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Study: Potentially harmful chemical used in area lakes and ponds

The DNR doesn't put the toxin directly into Clear Lake, but they have spread it in Ventura Marsh, which is attached to Clear Lake.

Posted: Jul 18, 2018 10:15 PM
Updated: Jul 19, 2018 6:43 AM

CLEAR LAKE, Iowa- Dave Howlett and his granddaughter, Brandy, are two of thousands of people who swim in Clear Lake every year.
“It’s kind of like our home away from home,” he said.
But a study done by the Environmental Health Perspective shows that a compound know as rotenone can lead to developing the central nervous system disease, Parkinson’s.
“I never heard of that,” said Howlett.
We reached out to the Iowa DNR Wednesday. They said rotenone is commonly used to kill invasive species in area lakes and ponds as well as manage fish and improve water quality.
They don’t put the toxin directly into Clear Lake, but they have spread it in Ventura Marsh, which is attached to Clear Lake. If you are still wondering what exactly rotenone is, the Iowa DNR describes it as a naturally occurring compound that is derived from the roots of a tropical plant in the bean family. The study was done on farmers who use the chemical on their crops and those with the DNR said the spray they use us only 5% Rotenone. They said in small amounts it shouldn’t have any impact on those swimming like Howlett and Brandy, which is a good thing because they plan to continue regardless.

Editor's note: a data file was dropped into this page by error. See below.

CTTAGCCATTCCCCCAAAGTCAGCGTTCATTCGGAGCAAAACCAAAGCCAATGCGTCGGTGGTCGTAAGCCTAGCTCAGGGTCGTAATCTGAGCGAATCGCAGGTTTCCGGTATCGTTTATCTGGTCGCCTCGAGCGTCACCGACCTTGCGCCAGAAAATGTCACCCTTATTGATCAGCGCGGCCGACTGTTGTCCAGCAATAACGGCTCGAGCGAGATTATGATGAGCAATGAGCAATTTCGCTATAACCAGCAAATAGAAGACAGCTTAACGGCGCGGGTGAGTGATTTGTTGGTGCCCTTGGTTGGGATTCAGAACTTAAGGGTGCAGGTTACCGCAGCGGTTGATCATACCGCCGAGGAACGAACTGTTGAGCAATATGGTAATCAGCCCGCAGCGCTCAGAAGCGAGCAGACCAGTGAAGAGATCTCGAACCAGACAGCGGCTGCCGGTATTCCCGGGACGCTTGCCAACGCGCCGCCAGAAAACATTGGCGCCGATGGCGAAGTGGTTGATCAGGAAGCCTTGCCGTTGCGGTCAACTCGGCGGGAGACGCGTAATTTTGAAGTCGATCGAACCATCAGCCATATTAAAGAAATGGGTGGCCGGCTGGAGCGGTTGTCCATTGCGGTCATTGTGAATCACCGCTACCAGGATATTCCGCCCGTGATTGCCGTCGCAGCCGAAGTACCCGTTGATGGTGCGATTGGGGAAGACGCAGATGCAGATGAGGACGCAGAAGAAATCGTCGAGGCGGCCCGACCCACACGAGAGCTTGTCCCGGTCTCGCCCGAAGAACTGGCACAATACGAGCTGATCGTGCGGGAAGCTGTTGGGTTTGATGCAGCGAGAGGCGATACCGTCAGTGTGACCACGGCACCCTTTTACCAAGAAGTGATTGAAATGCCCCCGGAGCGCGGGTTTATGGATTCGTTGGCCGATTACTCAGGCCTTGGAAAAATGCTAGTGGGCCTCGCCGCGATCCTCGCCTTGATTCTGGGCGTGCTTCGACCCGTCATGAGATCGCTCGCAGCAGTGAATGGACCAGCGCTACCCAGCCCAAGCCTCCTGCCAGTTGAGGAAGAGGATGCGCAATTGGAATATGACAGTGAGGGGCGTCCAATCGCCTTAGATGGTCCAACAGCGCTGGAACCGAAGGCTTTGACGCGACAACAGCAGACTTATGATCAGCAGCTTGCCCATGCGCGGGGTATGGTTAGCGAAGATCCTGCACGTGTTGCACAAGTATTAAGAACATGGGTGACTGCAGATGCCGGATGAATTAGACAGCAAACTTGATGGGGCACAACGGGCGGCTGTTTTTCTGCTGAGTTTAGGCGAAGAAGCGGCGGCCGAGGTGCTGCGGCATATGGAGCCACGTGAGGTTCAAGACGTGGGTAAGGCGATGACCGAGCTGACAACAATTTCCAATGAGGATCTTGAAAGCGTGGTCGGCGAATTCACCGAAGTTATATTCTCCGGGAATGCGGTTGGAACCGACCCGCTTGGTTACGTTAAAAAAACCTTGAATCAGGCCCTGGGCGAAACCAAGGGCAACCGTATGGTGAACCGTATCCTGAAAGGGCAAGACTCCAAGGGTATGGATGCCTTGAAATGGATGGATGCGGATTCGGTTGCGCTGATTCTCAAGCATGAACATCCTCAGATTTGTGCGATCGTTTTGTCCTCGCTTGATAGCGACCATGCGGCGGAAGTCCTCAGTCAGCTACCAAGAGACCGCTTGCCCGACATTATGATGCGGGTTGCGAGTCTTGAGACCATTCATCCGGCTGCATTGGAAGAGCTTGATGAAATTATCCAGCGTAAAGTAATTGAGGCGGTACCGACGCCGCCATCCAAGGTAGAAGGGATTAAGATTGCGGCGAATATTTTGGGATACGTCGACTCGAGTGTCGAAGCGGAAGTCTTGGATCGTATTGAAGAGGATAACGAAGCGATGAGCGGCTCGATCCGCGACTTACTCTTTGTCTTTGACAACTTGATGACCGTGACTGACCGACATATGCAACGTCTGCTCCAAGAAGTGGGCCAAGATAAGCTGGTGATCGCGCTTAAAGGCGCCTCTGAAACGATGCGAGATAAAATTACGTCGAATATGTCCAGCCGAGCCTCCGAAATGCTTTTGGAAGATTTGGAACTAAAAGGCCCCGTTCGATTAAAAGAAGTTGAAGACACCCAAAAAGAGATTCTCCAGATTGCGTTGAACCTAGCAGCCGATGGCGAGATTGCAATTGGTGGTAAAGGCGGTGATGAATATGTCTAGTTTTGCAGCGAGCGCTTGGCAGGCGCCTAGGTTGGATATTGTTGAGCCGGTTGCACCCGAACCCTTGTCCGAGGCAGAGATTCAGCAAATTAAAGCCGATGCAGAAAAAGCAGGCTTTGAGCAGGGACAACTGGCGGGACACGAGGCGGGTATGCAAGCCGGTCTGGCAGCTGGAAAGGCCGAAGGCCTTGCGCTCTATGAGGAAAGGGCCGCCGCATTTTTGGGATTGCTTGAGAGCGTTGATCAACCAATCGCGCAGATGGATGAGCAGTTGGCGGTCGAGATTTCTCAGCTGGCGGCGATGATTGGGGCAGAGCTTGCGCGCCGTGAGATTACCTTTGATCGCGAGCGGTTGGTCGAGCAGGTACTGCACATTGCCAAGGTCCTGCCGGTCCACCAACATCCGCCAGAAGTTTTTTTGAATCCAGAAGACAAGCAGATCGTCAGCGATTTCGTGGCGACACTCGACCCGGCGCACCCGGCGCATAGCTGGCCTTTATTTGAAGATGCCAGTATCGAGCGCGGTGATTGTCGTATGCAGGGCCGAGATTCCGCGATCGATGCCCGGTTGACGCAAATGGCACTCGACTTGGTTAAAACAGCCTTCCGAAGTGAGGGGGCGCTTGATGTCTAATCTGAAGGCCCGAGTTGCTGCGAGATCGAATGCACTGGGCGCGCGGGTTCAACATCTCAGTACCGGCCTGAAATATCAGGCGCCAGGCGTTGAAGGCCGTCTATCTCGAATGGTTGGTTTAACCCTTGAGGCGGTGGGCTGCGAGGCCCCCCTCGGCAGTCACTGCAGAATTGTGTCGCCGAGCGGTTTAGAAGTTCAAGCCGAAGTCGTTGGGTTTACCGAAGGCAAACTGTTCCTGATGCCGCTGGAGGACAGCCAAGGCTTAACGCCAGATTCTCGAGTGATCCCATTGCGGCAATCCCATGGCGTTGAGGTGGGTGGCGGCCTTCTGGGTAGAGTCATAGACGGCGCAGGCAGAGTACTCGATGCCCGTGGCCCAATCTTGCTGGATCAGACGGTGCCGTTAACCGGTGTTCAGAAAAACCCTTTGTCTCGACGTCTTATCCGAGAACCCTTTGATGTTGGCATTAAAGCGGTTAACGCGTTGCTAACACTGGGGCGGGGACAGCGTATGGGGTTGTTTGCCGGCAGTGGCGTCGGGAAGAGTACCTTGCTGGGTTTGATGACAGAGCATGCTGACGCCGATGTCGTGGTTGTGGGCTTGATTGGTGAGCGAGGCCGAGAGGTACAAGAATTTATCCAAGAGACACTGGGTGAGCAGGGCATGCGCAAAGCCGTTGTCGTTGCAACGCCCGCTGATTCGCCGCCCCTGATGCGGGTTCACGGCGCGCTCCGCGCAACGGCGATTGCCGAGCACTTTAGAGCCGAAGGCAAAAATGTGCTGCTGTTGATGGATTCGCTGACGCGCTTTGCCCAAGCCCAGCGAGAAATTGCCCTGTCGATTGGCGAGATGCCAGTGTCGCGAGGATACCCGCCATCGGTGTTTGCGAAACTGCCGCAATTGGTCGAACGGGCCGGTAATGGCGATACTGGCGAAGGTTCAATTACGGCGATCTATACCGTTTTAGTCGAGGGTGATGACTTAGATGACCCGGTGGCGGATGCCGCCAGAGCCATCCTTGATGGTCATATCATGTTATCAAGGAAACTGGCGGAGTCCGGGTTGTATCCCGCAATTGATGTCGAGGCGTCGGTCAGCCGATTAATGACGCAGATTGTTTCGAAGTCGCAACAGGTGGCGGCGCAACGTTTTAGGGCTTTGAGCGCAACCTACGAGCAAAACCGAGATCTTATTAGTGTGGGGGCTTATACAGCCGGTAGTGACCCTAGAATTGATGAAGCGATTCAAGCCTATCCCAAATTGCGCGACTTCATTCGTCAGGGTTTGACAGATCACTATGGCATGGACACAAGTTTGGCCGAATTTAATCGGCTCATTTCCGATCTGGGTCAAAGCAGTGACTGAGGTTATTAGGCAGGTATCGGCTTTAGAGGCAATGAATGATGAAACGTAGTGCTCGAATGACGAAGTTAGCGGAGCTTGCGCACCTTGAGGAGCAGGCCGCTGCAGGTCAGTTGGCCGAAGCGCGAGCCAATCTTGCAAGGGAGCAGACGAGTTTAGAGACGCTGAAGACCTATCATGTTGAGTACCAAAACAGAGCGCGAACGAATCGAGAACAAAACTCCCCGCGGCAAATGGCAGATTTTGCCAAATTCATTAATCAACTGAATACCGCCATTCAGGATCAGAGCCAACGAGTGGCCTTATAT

“I want to enjoy my time out here,” he said. “There are a lot of things that can be bad for your health, but with a little moderation and being wise, you can still have fun.”
The complete statement from the Iowa DNR is below:
"One part of lake restoration projects is to remove all undesirable fish species that have detrimental impacts to the aquatic vegetation, fishery, and water quality. It's imperative that successful removal of these fish species occurs in order to achieve water quality and public recreation goals with these projects, prior to refilling the lake.
Rotenone, a botanical pesticide, is the only management tool that has been proven to remove all of the fish from a waterbody or stream. It is used world-wide and has been since the 1930s. It is a common tool for fish managers when managing sport fish, improving water quality, or for endangered species management. Rotenone is a naturally occurring compound that is derived from the roots of a tropical plant in the bean family. We commonly use the commercially available formulation, 5% Prenfish, which has been approved for fishery management by the U.S. Environmental Protection Agency (EPA). The EPA has concluded that the “use of rotenone for fish control does not present a risk of unreasonable adverse effects to humans or the environment”. The EPA certifies all pesticides based on use according to label directions and the Iowa DNR is equipped to fulfill these obligations. Without this very necessary step in the lake restoration process, much of the benefit to water quality and angling will not be realized.

The DNR and other agencies meet with stakeholders during public meetings explaining the project and use of Rotenone, prior to the project beginning.
Regarding alternatives, we use alternatives when we can, such as fish removal (capture) and alternative methods such as dewatering. At this time, we are not considering scaling back the use of Rotenone."

Typically the DNR spends on average between $50,000-$100,000 annually on Rotenone.

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